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DENVER (April 25, 2017) – The 10th U.S. Circuit Court of Appeals ruled today to lift a preliminary injunction blocking further releases of highly endangered Mexican gray wolves into the wild within New Mexico. The U.S. Fish and Wildlife Service (FWS) can now resume wolf releases within the state.
Bryan Bird, Southwest program director for Defenders of Wildlife, issued the following statement:
“Today’s ruling is a victory for the Endangered Species Act, the Mexican gray wolf and everyone who cares about endangered species recovery. Now that the U.S. Fish and Wildlife Service can again release Mexican gray wolves into the wild in New Mexico, we hope that their numbers will continue to climb and that their genetic diversity in the wild will improve. Defenders will continue to work with local communities by providing them proactive strategies and tools to peacefully share the landscape with Mexican gray wolves. We can coexist with these icons of the Southwest.”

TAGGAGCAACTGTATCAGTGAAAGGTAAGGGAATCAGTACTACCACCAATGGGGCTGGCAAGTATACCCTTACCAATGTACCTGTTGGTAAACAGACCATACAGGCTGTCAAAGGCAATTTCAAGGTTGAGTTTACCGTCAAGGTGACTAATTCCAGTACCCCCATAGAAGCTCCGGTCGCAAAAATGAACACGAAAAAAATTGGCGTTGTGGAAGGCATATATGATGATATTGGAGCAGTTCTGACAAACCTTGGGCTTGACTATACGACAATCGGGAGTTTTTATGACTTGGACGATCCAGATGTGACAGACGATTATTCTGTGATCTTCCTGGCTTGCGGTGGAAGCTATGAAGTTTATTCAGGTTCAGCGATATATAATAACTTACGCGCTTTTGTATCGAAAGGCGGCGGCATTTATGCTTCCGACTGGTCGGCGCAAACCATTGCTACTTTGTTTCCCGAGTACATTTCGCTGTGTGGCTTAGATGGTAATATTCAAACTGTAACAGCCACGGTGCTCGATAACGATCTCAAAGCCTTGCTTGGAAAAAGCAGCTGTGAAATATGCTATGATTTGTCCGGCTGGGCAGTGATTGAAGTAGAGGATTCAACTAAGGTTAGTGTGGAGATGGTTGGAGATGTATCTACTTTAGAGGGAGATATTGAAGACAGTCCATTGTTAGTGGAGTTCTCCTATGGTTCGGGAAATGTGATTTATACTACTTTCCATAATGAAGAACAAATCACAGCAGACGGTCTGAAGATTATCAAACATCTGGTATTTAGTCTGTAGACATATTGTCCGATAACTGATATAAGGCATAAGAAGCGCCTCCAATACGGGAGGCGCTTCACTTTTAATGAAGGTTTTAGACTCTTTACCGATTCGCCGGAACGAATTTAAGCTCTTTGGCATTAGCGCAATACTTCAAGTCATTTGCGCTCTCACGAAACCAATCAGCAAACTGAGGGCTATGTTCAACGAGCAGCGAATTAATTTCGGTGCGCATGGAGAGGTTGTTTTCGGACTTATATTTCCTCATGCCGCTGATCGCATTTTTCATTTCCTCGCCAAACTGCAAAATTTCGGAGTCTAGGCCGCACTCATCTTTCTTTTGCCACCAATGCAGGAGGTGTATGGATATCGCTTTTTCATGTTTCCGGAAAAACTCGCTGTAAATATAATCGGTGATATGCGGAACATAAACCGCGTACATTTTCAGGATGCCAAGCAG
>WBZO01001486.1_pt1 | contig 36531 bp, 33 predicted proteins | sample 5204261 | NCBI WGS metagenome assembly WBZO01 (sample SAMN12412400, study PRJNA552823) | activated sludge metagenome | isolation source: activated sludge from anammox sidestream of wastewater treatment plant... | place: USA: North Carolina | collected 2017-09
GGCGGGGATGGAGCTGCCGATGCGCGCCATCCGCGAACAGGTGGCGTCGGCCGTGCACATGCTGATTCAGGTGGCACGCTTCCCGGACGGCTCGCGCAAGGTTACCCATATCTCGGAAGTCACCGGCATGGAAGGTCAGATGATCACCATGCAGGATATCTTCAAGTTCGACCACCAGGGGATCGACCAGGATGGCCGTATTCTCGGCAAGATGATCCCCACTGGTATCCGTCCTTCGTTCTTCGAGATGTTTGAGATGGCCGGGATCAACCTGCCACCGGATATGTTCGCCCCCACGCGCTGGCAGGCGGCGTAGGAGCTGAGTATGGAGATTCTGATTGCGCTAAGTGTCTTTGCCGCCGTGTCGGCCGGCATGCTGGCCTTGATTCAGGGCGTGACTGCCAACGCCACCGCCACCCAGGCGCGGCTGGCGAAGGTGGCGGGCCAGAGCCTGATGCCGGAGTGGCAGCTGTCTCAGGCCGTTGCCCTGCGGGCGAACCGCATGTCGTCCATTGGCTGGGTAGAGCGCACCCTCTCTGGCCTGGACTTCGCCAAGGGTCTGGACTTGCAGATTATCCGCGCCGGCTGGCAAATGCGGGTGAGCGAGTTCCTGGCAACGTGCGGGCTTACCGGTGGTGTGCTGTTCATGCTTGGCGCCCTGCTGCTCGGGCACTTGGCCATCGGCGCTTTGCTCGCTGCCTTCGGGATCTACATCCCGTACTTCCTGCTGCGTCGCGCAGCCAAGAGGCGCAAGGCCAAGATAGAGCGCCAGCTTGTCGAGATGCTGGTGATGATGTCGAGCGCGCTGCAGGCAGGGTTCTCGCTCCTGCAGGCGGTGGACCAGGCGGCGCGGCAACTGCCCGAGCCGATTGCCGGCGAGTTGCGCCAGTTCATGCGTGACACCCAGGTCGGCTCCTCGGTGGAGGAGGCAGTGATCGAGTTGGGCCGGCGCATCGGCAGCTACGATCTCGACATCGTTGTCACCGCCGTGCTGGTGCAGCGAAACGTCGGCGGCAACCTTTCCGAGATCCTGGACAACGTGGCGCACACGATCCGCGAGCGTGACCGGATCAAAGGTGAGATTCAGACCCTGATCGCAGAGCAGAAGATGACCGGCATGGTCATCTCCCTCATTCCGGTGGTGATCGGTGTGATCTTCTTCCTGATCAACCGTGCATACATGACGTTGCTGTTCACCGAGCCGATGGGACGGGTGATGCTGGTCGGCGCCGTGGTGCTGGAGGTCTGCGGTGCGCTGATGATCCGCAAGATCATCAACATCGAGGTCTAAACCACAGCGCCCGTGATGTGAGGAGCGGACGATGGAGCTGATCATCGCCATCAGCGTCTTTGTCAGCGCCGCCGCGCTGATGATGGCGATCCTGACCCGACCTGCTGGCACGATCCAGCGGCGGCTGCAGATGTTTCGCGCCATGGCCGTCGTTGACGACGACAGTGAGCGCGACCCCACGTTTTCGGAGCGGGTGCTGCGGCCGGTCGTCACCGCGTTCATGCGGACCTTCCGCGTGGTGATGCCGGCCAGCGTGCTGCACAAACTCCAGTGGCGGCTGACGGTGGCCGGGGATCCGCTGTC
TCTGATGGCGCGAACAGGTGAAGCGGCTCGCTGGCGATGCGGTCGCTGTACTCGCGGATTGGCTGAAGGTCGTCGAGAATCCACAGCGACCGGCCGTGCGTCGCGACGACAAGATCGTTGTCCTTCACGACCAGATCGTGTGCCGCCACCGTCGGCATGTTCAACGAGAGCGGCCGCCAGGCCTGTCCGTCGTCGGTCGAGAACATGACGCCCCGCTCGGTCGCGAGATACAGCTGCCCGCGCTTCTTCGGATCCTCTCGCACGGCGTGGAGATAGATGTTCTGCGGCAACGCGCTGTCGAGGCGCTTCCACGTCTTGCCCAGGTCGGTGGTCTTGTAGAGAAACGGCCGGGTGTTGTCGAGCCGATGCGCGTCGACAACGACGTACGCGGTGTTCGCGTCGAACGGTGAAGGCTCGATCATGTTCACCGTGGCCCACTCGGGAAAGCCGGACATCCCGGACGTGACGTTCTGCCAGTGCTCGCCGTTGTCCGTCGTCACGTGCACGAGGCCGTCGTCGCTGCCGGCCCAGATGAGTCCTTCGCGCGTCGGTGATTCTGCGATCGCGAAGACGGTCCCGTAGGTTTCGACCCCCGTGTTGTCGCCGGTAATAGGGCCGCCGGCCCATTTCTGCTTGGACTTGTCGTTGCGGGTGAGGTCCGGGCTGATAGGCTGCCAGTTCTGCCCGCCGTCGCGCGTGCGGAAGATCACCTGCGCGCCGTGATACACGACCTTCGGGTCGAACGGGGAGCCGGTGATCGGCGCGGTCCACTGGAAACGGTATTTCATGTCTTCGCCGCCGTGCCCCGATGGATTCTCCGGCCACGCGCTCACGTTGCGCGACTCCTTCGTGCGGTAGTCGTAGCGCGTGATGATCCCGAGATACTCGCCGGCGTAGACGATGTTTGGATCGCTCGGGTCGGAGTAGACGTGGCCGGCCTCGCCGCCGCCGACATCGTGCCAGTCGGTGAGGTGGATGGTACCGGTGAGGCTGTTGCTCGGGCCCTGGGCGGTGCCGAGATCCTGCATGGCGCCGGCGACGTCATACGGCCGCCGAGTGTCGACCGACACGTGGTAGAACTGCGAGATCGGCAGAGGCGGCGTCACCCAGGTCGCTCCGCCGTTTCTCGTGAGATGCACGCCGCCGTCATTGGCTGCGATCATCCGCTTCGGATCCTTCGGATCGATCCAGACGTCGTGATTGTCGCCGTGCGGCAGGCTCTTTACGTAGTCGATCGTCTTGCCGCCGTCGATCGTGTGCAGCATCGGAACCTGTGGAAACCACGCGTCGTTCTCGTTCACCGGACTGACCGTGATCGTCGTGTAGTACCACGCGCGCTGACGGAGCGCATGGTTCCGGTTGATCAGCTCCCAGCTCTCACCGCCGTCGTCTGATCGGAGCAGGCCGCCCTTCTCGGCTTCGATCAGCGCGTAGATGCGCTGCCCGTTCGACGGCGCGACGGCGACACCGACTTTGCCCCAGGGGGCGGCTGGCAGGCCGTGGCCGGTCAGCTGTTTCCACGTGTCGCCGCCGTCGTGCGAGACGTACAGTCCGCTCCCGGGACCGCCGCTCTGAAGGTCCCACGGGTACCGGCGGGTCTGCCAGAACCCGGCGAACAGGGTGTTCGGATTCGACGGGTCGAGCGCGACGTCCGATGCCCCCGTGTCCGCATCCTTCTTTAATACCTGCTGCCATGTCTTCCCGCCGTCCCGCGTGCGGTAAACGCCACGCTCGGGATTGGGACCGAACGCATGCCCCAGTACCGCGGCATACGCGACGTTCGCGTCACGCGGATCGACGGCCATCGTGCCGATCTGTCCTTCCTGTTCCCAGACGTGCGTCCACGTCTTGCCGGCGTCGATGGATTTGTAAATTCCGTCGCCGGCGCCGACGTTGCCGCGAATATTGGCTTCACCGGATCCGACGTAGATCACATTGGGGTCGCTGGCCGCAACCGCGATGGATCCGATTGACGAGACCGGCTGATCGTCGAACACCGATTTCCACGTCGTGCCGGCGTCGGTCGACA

Judy Calman, staff attorney for the New Mexico Wilderness Alliance, said:
“Direct releases of wolves into the wild is one of the most critical tools available to the Fish and Wildlife Service to facilitate species recovery. With this ability restored, the Court has increased the chances that the wolf will once again be able to fill its keystone role in the Gila ecosystem.”